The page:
Revealed: How public views teacher pay and workload

Opinions split over whether profession's workload and salaries are too little or about right, but confidence in education improving is down

Amy Gibbons

Four in 10 people think teachers are paid too little

Nearly half of people think teachers work too hard, and four in 10 believe they are paid too little, according to new research.

A survey partly commissioned by the Department for Education found that 47 per cent of adults believe teachers work too hard, while 43 per cent think their workload is around the right amount.

Meanwhile, four in 10 (42 per cent) think that teachers are not paid enough.

Related: 5 questions Ofsted should ask about teacher workload

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For the British Social Attitudes (BSA) survey 2018, NatCen Social Research asked a representative sample of 3,000 adults across England, Scotland and Wales for their thoughts on the teaching profession and the wider education system.

It found that:

  • A lower proportion of people think children today have “better educational opportunities”, compared to a decade ago.  In 2010, 59 per cent of people agreed with the statement: "Children today have better educational opportunities than children had 10 years ago". This proportion fell to 52 per cent in 2018.
  • Almost half of people (47 per cent) think that teachers work too hard, while 43 per cent think that teachers’ workload is around the right amount. A small proportion (7 per cent) think they didn’t work hard enough, and 4 per cent don't know.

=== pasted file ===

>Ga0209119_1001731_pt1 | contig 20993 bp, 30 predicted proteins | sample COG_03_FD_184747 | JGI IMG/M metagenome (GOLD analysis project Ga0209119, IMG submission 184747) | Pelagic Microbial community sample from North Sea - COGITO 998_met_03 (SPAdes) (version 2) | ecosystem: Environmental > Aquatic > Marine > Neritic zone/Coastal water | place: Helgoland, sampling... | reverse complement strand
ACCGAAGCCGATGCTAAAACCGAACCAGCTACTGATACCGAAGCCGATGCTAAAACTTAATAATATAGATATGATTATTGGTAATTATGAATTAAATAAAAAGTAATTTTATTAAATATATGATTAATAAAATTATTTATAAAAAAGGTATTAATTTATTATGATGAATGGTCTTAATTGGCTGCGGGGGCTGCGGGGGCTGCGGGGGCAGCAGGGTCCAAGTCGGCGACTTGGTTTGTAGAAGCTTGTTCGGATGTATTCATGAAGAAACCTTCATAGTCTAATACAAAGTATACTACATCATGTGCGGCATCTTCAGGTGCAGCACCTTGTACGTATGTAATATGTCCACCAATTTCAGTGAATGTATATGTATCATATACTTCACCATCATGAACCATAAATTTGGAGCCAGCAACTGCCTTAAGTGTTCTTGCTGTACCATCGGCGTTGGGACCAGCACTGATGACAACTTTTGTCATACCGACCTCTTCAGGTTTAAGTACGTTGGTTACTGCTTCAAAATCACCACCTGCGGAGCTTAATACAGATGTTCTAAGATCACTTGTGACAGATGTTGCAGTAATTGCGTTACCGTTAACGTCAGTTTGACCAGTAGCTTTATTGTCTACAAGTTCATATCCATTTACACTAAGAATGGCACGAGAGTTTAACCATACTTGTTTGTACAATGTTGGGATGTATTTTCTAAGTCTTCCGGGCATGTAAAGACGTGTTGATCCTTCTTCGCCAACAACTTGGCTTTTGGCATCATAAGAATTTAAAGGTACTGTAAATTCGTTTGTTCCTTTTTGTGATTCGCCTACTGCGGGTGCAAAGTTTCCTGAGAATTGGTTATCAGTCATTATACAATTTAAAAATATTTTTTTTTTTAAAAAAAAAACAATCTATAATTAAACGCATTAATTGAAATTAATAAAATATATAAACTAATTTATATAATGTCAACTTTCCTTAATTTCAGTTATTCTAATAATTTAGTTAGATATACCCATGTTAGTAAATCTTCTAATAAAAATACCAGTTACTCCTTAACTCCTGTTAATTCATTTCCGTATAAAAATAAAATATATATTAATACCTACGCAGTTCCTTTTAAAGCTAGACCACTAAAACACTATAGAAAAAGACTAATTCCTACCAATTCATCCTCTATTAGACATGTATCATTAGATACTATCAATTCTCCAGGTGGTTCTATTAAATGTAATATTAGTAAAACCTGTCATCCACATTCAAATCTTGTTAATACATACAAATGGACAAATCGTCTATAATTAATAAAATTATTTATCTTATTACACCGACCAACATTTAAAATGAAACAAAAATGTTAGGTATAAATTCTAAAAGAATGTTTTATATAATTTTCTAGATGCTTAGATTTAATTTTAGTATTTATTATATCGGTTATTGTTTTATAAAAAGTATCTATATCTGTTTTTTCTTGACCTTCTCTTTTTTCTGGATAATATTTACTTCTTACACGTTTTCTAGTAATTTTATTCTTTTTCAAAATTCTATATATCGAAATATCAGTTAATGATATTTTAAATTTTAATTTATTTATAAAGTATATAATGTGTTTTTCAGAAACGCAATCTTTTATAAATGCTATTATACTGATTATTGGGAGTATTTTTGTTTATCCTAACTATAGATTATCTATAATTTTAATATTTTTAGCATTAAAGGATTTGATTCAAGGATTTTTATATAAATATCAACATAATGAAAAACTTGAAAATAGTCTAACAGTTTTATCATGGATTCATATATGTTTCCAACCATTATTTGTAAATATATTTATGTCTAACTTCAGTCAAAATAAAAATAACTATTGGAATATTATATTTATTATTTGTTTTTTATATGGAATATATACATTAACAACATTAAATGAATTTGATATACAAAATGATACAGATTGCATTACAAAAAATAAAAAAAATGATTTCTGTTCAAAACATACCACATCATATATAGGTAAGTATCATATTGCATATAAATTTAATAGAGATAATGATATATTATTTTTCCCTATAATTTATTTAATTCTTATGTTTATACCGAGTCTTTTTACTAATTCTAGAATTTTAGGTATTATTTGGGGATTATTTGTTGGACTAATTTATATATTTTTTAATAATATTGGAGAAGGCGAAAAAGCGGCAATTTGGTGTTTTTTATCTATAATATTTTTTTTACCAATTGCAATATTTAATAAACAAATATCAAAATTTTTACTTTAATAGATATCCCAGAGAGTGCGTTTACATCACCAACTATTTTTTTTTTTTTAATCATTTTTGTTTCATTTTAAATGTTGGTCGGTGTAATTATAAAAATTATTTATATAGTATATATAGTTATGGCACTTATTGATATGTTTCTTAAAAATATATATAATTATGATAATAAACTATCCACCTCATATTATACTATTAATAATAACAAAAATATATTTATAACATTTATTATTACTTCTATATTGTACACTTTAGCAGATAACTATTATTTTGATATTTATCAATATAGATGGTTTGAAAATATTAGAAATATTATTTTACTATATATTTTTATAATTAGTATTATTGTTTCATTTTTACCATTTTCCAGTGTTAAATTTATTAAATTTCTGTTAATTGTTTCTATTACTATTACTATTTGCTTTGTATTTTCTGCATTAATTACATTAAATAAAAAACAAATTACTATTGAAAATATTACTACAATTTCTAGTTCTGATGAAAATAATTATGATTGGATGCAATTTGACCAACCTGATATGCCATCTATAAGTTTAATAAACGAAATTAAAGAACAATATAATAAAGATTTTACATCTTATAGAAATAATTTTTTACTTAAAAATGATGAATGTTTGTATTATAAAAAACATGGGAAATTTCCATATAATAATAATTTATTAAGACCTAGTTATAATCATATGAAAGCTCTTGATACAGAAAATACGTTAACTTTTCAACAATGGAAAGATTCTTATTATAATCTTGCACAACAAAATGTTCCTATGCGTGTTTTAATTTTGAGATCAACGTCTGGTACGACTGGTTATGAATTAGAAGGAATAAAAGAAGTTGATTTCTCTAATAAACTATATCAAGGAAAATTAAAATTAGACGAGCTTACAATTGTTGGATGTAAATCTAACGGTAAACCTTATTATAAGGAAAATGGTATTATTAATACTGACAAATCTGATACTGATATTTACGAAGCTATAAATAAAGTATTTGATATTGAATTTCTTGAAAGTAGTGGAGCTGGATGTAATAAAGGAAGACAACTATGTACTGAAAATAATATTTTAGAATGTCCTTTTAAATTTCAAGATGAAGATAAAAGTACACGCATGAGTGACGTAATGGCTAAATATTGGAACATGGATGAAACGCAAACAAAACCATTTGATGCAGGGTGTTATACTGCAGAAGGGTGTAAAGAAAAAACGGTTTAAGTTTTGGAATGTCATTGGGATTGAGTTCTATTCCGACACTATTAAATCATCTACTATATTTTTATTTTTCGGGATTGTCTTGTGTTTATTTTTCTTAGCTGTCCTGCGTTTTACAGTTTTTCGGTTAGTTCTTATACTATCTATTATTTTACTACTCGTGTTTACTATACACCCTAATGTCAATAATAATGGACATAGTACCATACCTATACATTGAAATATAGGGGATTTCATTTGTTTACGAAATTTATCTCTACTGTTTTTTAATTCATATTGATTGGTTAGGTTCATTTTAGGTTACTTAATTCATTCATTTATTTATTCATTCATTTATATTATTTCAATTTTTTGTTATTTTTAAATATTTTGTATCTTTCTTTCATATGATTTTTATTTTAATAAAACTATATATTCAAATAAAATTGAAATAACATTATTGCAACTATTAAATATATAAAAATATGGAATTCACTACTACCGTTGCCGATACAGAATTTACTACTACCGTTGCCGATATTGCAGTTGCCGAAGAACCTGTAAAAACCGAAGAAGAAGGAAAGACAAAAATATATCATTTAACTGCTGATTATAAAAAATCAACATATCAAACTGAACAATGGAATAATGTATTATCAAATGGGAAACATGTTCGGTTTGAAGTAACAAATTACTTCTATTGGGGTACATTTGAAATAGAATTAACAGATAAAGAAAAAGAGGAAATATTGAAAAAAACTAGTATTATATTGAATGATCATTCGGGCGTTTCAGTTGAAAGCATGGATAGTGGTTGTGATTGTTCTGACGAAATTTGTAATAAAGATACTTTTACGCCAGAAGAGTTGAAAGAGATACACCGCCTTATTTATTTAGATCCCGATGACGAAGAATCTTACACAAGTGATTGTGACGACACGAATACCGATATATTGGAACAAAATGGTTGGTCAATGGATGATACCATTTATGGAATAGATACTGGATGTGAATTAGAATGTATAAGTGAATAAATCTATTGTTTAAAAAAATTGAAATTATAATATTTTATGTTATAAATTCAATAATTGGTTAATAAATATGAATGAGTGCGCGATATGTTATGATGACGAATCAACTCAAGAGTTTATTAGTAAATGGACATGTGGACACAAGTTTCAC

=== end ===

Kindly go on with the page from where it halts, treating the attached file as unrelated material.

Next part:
• Almost half of people (44 per cent) think that teachers are paid about the right amount, while a similar proportion (42 per cent) believe they are not paid enough. Just 4 per cent think they are paid too much, and 10 per cent don't know.
  • The majority of people (83 per cent) think that studying a foreign language GCSE at school is fairly or very important.

School standards minister Nick Gibb agreed that foreign languages are an "increasingly important to a modern, global economy", and praised the English Baccalaureate for helping to "halt the decline in languages".

He added that, since 2010, the proportion of pupils studying a language at GCSE has risen from 40 per cent to 47 per cent in 2019.



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Amy Gibbons

Amy Gibbons

Amy Gibbons is a reporter at Tes

Find me on Twitter @tweetsbyames

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